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Biological molecules


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Monomer
The subunit that serves as the building block of a polymer
Polymer
A long molecule consisting of many similar or identical monomers linked together by covalent bonds
Isomer
Molecules made of the same atoms arranged in different orders
Monosaccharide
The simplest carbohydrate, active alone or serving as a monomer for disaccharides and polysaccharides. Also known as simple sugars, that are generally some multiple of CH2O
Disaccharide
A double sugar, consisting of two monosaccharides joined by a glycosidic linkage formed by a condensation reaction
Polysaccharide
Polymer built from many monosaccharide monomers joined by covalent bonds, e.g. starch and glycogen
Condensation
A 'joining' reaction where water is removed to form a covalent bond
Glycosidic linkage
A covalent bond formed between two monosaccharides by a condensation reaction
Alpha helix
A spiral structure found in carbohydrates and proteins, e.g. the secondary structure of proteins, arising from a specific pattern of hydrogen bonding between the atoms of the polypeptide backbone (not the side chains)
Beta pleated sheet
One of the secondary structure of proteins in which the polypeptide chain fold back and forth. 2 regions of the chain lie parallel to each other and are held together by hydrogen bonds between atoms
Carboxyl group
COOH, A group of atoms found in organic molecules consisting of carbon with a double bond to an oxygen and a single bond to a hydroxyl group
Hydroxyl group
COH, A group of atoms found in organic molecules consisting of hydrogen and an oxygen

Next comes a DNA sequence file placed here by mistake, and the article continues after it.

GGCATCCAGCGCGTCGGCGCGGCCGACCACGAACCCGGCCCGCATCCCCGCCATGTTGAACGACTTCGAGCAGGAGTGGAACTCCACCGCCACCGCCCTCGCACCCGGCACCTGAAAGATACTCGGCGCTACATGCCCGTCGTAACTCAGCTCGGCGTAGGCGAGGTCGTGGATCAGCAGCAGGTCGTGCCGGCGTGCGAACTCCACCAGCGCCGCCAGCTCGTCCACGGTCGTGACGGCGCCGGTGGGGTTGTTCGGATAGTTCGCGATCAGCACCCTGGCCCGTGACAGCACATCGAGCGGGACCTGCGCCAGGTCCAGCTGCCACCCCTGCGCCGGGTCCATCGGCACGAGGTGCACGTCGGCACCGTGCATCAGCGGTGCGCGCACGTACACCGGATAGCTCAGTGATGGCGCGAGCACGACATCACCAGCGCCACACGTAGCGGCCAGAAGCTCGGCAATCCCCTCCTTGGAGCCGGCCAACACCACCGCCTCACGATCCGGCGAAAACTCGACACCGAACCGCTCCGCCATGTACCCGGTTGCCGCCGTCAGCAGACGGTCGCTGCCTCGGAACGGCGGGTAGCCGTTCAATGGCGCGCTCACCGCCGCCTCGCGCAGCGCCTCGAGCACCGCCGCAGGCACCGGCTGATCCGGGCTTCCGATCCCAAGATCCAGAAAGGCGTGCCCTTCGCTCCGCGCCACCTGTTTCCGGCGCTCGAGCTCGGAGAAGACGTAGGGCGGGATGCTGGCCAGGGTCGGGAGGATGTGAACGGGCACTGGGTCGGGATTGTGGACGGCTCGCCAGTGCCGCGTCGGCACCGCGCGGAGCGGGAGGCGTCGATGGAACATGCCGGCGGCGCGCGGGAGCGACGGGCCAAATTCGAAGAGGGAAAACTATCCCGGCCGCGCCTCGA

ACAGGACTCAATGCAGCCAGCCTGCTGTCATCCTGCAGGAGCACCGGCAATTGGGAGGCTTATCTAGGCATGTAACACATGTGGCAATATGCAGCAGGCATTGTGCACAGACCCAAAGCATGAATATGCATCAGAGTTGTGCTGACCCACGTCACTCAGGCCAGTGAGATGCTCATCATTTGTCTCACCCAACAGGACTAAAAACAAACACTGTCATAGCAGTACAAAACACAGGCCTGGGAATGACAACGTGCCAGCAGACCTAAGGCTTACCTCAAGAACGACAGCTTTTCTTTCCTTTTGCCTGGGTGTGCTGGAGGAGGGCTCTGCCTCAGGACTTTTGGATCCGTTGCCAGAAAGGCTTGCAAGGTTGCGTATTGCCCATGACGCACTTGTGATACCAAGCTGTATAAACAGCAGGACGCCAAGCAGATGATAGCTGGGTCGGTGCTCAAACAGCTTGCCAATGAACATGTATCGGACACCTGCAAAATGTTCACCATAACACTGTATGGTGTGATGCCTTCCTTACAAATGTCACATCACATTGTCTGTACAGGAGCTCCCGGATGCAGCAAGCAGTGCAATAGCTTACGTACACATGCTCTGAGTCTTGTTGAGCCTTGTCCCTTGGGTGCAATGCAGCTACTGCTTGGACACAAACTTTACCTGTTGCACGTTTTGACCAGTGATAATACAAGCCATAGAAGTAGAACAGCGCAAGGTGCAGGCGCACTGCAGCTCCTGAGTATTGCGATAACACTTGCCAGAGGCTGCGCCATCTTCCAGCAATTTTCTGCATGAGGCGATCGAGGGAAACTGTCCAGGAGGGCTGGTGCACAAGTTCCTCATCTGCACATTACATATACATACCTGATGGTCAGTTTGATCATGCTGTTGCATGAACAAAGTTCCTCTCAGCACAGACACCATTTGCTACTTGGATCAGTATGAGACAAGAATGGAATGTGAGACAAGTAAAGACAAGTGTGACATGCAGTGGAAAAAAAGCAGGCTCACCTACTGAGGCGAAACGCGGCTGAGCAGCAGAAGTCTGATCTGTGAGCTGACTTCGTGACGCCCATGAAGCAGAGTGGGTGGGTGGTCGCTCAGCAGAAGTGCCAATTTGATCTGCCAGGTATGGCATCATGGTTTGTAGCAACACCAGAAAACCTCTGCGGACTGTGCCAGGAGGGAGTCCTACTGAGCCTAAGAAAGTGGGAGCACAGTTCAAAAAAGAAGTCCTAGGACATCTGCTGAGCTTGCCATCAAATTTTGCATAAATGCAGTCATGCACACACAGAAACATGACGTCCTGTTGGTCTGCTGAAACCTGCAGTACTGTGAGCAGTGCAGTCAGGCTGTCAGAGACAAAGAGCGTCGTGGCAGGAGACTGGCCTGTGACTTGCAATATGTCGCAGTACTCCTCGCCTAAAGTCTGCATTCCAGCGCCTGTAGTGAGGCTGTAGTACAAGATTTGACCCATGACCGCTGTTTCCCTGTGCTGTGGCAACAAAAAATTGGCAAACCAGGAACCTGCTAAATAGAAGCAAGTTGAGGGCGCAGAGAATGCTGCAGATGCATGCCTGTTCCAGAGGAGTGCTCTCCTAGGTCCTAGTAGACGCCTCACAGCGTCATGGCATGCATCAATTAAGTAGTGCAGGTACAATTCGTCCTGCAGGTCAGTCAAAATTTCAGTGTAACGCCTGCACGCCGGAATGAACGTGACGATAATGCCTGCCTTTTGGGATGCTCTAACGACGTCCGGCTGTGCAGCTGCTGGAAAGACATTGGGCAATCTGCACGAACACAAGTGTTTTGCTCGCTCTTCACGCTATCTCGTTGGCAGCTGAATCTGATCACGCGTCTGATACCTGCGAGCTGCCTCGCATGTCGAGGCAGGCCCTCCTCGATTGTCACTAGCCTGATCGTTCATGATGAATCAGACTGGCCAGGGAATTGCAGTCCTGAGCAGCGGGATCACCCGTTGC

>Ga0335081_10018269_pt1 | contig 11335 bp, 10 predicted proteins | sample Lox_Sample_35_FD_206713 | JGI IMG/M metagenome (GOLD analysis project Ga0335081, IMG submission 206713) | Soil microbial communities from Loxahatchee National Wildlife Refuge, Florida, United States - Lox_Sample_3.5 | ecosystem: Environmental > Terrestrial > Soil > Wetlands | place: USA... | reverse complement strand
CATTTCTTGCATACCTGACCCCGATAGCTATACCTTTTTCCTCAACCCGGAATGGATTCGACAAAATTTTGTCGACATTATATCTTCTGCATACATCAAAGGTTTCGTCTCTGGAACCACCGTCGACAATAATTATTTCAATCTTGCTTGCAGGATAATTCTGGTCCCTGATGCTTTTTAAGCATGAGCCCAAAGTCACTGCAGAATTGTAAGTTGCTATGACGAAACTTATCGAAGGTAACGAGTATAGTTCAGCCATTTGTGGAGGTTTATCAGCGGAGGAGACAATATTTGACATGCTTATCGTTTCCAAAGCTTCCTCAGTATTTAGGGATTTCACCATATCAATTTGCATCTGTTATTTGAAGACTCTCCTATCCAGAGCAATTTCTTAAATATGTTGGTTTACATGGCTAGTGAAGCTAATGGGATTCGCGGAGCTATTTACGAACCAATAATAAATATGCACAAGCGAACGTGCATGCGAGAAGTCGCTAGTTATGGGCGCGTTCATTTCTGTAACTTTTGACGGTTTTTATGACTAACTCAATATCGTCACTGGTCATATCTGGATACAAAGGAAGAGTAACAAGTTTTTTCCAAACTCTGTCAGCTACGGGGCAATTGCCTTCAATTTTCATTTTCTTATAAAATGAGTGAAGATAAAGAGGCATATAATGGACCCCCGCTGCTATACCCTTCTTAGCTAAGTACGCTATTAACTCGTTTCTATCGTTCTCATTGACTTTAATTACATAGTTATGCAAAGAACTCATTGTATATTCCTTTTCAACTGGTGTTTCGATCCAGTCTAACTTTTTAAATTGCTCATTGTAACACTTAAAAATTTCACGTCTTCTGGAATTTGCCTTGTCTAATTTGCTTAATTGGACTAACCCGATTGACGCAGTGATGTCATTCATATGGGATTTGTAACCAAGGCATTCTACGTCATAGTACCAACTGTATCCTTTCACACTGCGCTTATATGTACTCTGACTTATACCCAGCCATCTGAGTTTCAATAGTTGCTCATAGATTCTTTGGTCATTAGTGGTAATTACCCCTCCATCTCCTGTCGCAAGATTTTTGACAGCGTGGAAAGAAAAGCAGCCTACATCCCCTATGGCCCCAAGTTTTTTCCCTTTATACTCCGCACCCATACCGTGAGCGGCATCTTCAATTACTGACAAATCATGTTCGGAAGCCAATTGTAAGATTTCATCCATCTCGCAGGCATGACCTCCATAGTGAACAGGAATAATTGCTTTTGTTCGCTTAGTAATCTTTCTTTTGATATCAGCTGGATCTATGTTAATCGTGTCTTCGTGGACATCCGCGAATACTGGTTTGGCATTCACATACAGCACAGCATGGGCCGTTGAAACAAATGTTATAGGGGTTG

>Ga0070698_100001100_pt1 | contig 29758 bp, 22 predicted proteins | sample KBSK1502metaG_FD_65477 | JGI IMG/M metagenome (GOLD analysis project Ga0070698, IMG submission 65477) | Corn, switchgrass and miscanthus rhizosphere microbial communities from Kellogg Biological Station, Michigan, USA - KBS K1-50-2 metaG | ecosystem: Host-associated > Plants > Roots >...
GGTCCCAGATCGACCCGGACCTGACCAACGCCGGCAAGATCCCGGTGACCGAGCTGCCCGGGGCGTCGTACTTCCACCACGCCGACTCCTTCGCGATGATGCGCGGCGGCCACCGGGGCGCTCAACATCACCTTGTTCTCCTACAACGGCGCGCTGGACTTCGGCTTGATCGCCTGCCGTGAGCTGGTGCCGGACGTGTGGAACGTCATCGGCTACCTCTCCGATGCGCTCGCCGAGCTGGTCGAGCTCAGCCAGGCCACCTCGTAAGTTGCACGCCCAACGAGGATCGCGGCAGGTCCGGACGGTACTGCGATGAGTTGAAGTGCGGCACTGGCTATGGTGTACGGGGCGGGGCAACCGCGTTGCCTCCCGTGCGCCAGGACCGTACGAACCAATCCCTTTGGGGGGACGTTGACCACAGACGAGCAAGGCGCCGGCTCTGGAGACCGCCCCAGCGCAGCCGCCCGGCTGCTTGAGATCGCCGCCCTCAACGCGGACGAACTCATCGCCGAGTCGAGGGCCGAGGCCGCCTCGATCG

Carbohydrase
Enzyme which breakdown carbohydrates into simple sugars
Protease
Enzyme which breakdown proteins into amino acids
Lipase
Enzyme which breakdown lipids into fatty acids and glycerol
Carbohydrate
A sugar (monosaccharide) or one of its dimers (disaccharide) or polymers (polysaccharide)
Triose
A sugar molecular that contains three carbon molecules
Reducing Sugar
A sugar that will turn Benedict’s solution brick red when heated in a boiling water bath
Pentose
A sugar molecular that contains five carbon molecules
Hexose
A sugar molecular that contains six carbon molecules
Sucrase
The enzyme that digests sucrose to fructose and glucose
Lactase
The enzyme that digests lactose to galactose and glucose
Maltase
The enzyme that digests maltose to glucose and glucose
Amylase
The enzyme that digests starch to maltose
Lactose Intolerance
Inability to digest lactose due to insufficient production of lactase. Lactose remains in the gut which is broken down by bacteria causing bloating (CO2) and diahrroea
Amino Group
H2N, A group of atoms found in organic molecules consisting of nitrogen bound to two hydrogen atoms
R Group
A variable chemical group attached to the core part of an amino acid
Peptide bond
The covalent bond between the carboxyl group on one amino acid and the amino group on another, formed by a condensation reaction
Dipeptide
Two amino acids joined together with a peptide bond during condensation
Polypeptide
A polymer of many amino acids linked together by peptide bonds
Activation energy
The energy required to bring about a reaction. The activation energy is lowered by the presence of enzymes
Active site